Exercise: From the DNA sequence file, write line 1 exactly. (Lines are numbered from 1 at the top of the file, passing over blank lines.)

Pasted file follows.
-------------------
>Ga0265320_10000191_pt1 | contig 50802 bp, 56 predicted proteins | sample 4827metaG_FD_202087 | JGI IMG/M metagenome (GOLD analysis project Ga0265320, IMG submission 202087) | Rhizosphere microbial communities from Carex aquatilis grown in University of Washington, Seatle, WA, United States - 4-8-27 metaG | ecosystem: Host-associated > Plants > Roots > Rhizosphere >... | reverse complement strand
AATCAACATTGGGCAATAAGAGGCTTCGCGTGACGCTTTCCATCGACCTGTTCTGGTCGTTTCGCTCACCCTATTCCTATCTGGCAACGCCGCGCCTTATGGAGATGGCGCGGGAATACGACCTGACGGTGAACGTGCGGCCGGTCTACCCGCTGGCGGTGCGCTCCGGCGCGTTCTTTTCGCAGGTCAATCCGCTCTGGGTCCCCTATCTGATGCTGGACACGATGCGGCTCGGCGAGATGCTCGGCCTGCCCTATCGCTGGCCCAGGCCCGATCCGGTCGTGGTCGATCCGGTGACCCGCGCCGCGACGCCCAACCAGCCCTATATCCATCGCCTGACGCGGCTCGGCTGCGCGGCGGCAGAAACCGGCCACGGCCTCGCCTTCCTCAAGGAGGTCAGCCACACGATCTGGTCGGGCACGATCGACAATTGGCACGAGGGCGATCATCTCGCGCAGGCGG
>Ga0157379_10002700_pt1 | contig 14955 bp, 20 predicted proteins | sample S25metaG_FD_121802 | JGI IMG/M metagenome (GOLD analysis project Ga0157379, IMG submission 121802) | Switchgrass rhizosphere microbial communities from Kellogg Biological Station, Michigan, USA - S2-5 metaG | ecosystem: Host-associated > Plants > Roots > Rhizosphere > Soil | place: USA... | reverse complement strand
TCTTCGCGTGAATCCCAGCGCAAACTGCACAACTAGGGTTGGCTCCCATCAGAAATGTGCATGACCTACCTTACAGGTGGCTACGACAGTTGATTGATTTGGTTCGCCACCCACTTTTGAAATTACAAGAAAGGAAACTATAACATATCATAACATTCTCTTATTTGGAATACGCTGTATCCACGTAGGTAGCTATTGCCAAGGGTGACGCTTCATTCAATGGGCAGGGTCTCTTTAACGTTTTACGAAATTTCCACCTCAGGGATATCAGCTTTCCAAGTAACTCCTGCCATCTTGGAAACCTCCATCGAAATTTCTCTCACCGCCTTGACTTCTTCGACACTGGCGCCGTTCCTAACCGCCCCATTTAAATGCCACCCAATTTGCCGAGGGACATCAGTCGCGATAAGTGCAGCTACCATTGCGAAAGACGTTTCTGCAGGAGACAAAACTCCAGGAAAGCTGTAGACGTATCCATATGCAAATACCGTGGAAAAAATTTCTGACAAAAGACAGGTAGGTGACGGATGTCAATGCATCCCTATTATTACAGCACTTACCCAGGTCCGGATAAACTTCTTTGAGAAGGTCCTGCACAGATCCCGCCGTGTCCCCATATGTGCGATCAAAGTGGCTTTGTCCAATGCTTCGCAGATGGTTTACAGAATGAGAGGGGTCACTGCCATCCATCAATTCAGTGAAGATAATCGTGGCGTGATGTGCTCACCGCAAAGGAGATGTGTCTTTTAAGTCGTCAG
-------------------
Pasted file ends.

>Ga0265320_10000191_pt1 | contig 50802 bp, 56 predicted proteins | sample 4827metaG_FD_202087 | JGI IMG/M metagenome (GOLD analysis project Ga0265320, IMG submission 202087) | Rhizosphere microbial communities from Carex aquatilis grown in University of Washington, Seatle, WA, United States - 4-8-27 metaG | ecosystem: Host-associated > Plants > Roots > Rhizosphere >... | reverse complement strand